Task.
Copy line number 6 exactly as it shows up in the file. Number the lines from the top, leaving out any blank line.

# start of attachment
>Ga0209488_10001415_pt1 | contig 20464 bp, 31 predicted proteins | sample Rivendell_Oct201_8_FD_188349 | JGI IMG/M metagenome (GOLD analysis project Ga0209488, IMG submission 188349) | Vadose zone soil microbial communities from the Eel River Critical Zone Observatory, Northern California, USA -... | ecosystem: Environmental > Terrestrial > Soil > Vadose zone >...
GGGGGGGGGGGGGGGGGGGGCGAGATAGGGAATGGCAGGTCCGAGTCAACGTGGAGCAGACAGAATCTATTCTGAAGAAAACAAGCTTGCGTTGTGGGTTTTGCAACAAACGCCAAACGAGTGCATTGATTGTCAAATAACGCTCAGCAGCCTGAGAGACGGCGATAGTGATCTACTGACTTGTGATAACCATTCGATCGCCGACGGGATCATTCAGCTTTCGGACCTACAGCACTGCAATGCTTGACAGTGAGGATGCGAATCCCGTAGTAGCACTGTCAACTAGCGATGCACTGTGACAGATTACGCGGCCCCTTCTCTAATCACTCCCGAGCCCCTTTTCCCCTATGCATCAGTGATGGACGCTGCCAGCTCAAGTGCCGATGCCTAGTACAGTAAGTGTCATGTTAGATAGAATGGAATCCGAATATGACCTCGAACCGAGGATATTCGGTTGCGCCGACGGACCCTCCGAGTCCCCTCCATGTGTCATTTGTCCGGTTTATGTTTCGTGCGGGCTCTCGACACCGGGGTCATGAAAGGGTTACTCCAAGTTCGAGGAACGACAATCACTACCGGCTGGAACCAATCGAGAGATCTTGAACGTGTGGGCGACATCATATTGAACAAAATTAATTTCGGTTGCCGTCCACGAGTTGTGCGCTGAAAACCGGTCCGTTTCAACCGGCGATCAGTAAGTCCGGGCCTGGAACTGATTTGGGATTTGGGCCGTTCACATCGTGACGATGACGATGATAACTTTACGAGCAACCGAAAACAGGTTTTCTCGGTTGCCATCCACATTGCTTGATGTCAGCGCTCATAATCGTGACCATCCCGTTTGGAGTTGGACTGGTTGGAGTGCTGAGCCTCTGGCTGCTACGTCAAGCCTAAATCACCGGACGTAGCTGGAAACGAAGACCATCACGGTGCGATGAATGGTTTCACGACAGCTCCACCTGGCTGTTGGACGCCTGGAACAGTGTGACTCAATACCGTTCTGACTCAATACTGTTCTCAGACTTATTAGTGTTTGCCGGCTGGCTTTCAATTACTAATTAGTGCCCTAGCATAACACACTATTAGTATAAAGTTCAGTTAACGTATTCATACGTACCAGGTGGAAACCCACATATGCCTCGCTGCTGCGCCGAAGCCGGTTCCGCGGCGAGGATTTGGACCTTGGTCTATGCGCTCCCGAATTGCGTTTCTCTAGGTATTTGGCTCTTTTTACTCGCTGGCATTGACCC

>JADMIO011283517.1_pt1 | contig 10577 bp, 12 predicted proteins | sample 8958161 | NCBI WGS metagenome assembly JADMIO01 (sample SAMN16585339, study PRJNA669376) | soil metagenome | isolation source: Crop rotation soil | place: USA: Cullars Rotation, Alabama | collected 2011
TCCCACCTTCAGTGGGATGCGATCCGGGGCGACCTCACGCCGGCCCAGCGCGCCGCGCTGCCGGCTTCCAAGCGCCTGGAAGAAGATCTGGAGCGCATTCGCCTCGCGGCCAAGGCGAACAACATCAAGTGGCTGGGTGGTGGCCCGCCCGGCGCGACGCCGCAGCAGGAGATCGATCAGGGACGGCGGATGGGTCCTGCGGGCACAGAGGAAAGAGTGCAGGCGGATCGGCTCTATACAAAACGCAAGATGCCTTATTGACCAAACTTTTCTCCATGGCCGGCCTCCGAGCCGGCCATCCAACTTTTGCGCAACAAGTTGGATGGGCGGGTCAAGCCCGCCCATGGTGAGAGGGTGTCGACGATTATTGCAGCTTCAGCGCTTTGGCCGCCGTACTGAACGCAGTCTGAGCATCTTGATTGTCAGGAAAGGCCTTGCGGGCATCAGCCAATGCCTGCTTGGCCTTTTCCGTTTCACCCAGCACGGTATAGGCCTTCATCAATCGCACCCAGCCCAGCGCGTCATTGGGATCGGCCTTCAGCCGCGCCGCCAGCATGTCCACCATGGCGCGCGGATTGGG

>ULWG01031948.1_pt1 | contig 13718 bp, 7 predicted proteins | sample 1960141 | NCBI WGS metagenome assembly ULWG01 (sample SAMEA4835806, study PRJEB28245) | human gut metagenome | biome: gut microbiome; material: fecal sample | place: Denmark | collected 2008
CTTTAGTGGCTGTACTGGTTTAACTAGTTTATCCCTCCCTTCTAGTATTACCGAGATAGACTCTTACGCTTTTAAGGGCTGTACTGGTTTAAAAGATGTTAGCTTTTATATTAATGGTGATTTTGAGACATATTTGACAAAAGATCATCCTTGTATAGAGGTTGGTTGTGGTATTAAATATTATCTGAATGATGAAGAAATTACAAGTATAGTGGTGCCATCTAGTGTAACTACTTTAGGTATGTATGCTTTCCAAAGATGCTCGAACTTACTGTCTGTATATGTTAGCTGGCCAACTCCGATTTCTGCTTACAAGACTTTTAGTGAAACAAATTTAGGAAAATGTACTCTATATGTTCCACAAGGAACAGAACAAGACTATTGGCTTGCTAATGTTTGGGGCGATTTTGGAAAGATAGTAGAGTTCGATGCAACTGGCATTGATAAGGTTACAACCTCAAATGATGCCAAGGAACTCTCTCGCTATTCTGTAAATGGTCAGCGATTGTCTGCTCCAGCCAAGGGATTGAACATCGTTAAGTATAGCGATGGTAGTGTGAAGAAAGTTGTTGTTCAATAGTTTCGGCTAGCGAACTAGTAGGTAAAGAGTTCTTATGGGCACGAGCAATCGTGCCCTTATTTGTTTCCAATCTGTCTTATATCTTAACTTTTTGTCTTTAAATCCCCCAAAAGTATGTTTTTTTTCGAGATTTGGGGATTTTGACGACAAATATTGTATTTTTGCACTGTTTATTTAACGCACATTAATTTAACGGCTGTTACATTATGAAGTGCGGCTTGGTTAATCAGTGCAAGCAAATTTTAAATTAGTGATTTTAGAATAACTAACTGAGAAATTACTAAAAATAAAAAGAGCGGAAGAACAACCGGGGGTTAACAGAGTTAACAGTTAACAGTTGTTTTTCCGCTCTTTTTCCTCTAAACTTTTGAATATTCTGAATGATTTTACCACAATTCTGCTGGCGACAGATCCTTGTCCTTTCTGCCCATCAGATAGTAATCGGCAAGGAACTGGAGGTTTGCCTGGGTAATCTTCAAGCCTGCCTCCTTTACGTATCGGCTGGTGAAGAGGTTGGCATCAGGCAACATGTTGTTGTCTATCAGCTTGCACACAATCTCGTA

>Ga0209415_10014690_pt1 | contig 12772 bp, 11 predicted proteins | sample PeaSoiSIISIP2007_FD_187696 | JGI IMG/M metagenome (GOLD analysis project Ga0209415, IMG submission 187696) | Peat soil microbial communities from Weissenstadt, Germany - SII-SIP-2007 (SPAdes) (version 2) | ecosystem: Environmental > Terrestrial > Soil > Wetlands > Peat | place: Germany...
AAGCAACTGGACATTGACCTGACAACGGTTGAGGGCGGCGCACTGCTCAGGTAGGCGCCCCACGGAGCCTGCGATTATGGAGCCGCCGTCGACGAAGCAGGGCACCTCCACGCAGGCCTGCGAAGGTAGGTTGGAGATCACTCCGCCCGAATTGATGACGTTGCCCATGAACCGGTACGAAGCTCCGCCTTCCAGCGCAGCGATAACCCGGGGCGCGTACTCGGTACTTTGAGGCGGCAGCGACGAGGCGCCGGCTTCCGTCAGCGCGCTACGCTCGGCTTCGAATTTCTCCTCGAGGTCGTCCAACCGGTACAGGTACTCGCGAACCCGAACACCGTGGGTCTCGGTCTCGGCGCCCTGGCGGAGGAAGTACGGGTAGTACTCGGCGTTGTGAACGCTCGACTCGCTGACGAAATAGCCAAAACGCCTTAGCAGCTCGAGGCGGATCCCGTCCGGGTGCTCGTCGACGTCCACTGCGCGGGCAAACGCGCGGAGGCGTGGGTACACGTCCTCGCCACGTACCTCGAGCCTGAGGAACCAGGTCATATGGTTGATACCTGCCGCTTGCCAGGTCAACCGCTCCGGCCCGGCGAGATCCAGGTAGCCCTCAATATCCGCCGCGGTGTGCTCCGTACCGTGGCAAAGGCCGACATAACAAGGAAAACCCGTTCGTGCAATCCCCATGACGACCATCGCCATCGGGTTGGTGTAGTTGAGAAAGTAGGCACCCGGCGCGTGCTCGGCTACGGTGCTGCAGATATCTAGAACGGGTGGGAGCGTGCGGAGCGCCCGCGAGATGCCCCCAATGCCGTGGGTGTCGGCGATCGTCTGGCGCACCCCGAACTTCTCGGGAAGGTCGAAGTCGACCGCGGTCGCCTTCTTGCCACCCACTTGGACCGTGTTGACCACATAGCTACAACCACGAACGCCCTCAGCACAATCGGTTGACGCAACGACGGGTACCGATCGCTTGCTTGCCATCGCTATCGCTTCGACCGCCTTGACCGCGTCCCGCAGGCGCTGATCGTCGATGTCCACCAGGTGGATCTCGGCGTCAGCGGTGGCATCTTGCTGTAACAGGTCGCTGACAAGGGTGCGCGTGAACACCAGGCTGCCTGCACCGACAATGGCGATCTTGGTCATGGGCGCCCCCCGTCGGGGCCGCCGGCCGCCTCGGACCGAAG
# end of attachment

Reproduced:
CTTTAGTGGCTGTACTGGTTTAACTAGTTTATCCCTCCCTTCTAGTATTACCGAGATAGACTCTTACGCTTTTAAGGGCTGTACTGGTTTAAAAGATGTTAGCTTTTATATTAATGGTGATTTTGAGACATATTTGACAAAAGATCATCCTTGTATAGAGGTTGGTTGTGGTATTAAATATTATCTGAATGATGAAGAAATTACAAGTATAGTGGTGCCATCTAGTGTAACTACTTTAGGTATGTATGCTTTCCAAAGATGCTCGAACTTACTGTCTGTATATGTTAGCTGGCCAACTCCGATTTCTGCTTACAAGACTTTTAGTGAAACAAATTTAGGAAAATGTACTCTATATGTTCCACAAGGAACAGAACAAGACTATTGGCTTGCTAATGTTTGGGGCGATTTTGGAAAGATAGTAGAGTTCGATGCAACTGGCATTGATAAGGTTACAACCTCAAATGATGCCAAGGAACTCTCTCGCTATTCTGTAAATGGTCAGCGATTGTCTGCTCCAGCCAAGGGATTGAACATCGTTAAGTATAGCGATGGTAGTGTGAAGAAAGTTGTTGTTCAATAGTTTCGGCTAGCGAACTAGTAGGTAAAGAGTTCTTATGGGCACGAGCAATCGTGCCCTTATTTGTTTCCAATCTGTCTTATATCTTAACTTTTTGTCTTTAAATCCCCCAAAAGTATGTTTTTTTTCGAGATTTGGGGATTTTGACGACAAATATTGTATTTTTGCACTGTTTATTTAACGCACATTAATTTAACGGCTGTTACATTATGAAGTGCGGCTTGGTTAATCAGTGCAAGCAAATTTTAAATTAGTGATTTTAGAATAACTAACTGAGAAATTACTAAAAATAAAAAGAGCGGAAGAACAACCGGGGGTTAACAGAGTTAACAGTTAACAGTTGTTTTTCCGCTCTTTTTCCTCTAAACTTTTGAATATTCTGAATGATTTTACCACAATTCTGCTGGCGACAGATCCTTGTCCTTTCTGCCCATCAGATAGTAATCGGCAAGGAACTGGAGGTTTGCCTGGGTAATCTTCAAGCCTGCCTCCTTTACGTATCGGCTGGTGAAGAGGTTGGCATCAGGCAACATGTTGTTGTCTATCAGCTTGCACACAATCTCGTA